Things get real interesting when Commander Adama is called before the tribunal. It is here that Hadrian let’s the power of the independent tribunal go to her head. The tribunal turned into what it wasn’t supposed to be, a witch hunt.

To me, there are many theological layers to this episode.

The first theological layer revolves around our sinful nature.  Hadrian and the tribunal are a perfect example of this. There’s no doubt that Sergeant Hadrian’s intentions were good in the beginning, but something happened along the way in the quest for “truth”. Hadrian lost sight of the purpose of the tribunal and let the power get to her. In essence, she was corrupted by the quest for truth. Taking that one step further, we get a glimpse of what living in sin is like. Sometimes it is pretty difficult to know when we have strayed from the truth and when we are living in sin.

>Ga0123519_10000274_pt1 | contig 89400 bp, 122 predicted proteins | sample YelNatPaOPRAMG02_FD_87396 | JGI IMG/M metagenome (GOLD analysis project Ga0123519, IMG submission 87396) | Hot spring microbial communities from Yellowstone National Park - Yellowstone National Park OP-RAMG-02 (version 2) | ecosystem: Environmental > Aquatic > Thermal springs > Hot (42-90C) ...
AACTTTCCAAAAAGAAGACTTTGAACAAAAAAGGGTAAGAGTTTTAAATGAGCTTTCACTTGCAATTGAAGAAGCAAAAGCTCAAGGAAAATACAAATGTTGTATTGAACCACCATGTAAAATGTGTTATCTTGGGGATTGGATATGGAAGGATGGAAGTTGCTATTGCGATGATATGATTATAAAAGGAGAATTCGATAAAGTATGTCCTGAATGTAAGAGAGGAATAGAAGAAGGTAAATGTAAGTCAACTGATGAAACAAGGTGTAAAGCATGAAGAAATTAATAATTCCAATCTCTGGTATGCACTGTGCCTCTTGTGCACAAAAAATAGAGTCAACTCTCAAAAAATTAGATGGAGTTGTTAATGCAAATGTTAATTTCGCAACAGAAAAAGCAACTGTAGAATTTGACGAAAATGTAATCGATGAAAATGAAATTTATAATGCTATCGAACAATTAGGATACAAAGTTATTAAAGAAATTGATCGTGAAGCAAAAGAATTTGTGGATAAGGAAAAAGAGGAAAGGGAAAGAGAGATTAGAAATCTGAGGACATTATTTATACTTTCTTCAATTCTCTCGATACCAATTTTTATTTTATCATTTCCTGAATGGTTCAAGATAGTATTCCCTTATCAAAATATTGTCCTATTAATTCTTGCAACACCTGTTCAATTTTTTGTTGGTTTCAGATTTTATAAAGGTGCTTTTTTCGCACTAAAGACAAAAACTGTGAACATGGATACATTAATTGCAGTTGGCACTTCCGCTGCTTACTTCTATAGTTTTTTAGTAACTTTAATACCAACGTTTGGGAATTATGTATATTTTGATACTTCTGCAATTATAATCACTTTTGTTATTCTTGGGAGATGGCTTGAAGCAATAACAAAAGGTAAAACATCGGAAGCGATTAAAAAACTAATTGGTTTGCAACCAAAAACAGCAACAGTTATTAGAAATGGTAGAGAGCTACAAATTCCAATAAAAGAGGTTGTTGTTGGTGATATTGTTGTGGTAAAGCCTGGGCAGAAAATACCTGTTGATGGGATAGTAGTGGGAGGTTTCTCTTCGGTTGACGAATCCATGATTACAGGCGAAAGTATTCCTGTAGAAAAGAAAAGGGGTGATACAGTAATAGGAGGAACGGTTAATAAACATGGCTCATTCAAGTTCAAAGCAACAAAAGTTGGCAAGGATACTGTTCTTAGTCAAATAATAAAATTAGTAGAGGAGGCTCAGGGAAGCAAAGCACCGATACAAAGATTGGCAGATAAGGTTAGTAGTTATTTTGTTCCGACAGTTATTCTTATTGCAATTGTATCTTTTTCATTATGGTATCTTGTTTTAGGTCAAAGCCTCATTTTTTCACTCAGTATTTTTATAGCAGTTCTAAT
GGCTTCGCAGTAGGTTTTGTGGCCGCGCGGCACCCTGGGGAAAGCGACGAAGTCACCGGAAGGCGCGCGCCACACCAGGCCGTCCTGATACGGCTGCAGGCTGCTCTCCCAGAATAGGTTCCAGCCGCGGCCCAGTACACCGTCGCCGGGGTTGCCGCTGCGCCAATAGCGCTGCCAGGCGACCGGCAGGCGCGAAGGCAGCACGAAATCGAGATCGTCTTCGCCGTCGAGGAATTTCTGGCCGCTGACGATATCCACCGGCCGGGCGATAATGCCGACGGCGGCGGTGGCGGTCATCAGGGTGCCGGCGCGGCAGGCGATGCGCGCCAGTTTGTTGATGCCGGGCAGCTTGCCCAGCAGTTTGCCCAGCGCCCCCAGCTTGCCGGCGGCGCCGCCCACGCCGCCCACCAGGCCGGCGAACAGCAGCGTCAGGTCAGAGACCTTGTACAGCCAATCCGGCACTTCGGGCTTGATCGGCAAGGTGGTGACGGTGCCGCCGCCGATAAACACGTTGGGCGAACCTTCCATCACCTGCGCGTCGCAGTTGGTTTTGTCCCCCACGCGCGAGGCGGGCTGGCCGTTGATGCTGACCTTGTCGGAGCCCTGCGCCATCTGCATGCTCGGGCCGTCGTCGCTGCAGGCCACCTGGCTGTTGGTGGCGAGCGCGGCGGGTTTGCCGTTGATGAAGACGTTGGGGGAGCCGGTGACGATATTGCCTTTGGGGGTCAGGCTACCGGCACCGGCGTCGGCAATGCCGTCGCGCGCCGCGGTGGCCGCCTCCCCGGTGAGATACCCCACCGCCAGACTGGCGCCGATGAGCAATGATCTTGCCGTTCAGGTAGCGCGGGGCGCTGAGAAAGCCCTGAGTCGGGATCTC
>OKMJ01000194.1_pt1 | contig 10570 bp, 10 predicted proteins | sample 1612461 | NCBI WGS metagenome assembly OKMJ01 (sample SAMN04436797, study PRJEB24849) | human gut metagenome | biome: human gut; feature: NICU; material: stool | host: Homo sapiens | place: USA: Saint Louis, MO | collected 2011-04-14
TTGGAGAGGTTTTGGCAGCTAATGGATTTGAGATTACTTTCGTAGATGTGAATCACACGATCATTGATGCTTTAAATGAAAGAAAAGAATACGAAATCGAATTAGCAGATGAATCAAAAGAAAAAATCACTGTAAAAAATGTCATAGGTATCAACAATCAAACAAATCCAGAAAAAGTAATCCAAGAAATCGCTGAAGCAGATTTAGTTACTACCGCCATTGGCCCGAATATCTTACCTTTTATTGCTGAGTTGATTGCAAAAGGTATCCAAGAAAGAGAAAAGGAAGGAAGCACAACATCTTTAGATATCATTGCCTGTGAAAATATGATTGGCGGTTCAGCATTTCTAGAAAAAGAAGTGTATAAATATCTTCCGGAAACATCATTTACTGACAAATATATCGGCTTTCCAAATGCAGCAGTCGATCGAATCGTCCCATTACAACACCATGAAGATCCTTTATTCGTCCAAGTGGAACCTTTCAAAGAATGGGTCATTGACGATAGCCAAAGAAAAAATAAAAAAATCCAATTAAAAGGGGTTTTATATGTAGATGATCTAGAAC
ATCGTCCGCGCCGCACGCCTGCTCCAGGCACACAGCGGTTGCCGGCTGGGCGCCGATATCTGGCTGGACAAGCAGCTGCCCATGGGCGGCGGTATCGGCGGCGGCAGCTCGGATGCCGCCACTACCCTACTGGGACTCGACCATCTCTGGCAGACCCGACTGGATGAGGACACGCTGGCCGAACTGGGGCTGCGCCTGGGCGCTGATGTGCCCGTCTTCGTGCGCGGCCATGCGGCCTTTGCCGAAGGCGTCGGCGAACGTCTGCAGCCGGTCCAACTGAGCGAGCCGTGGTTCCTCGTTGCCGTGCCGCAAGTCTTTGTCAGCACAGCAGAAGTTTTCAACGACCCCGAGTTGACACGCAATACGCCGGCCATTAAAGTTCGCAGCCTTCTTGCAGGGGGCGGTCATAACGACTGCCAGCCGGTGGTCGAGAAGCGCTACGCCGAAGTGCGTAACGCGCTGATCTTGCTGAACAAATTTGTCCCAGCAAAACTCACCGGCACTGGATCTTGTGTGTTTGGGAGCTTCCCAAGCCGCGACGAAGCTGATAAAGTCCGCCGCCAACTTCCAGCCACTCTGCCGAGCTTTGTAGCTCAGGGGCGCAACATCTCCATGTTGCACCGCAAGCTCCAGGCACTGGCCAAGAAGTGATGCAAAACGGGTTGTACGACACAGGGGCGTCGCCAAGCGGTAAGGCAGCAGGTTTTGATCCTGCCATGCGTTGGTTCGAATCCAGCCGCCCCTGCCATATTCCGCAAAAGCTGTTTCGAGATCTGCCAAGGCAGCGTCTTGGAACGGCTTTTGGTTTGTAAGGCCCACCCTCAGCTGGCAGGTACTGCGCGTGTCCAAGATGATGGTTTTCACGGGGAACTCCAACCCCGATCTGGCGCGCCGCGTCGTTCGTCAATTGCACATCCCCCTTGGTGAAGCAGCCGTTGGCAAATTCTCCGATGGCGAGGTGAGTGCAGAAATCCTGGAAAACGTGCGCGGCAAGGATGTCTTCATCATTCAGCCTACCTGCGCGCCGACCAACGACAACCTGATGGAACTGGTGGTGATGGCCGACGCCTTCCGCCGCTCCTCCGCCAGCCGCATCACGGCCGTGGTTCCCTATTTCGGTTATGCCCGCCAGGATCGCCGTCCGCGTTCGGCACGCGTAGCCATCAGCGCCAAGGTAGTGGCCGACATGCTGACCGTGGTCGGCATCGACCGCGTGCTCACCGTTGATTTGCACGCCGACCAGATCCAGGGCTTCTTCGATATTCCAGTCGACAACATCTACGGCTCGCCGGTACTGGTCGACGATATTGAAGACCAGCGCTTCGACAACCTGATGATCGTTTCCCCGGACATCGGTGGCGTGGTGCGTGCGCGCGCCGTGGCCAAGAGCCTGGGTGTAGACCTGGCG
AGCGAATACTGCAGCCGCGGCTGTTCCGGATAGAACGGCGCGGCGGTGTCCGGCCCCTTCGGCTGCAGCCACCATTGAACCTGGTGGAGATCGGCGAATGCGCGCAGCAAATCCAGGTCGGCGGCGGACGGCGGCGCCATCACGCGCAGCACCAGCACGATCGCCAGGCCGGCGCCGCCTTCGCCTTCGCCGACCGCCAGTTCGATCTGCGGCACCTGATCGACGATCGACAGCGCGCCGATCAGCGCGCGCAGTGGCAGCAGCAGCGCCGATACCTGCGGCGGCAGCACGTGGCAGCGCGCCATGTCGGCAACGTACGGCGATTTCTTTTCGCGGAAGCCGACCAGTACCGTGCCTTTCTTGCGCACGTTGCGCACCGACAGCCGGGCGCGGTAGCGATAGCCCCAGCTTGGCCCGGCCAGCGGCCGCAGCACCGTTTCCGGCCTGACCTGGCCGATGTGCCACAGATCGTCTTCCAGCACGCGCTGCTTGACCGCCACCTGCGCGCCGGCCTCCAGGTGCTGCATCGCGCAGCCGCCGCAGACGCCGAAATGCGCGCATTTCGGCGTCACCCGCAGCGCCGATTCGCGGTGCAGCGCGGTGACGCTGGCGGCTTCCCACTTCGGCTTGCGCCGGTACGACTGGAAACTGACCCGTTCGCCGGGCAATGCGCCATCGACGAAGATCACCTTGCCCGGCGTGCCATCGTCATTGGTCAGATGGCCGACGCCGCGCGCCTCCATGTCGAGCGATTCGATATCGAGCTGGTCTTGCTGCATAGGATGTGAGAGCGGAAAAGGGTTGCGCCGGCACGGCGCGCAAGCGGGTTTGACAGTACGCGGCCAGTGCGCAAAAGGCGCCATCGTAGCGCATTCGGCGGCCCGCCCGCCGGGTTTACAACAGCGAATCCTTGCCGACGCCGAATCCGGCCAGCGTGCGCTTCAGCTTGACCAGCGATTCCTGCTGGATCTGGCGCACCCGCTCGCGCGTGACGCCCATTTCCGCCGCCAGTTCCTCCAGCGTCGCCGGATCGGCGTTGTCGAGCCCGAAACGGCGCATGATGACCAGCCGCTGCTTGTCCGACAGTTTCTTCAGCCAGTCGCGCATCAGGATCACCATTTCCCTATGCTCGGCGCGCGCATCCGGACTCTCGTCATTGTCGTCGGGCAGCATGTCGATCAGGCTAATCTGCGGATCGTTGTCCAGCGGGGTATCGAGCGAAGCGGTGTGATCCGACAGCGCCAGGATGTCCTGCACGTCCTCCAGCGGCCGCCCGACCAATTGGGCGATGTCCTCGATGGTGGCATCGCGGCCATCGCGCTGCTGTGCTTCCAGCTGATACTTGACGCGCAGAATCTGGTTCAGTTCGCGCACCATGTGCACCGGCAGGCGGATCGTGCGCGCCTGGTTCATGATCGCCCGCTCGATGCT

I think this episode also touches on the theme of security. For Christians, we look at questions of security a little differently. Security for Christians should rest in fact that death is not the final answer, that the final enemy has already been defeated. That doesn’t mean that bad things won’t happen…they still will.


#BSG and #Religion: Act of Contrition and You Can’t Go Home Again

‘Act of Contrition’
The episode moves between several points in time: Starbuck’s past surrounding Zak Adama, Starbuck’s Viper crashing on a planet, and the events leading up to Starbuck’s crash.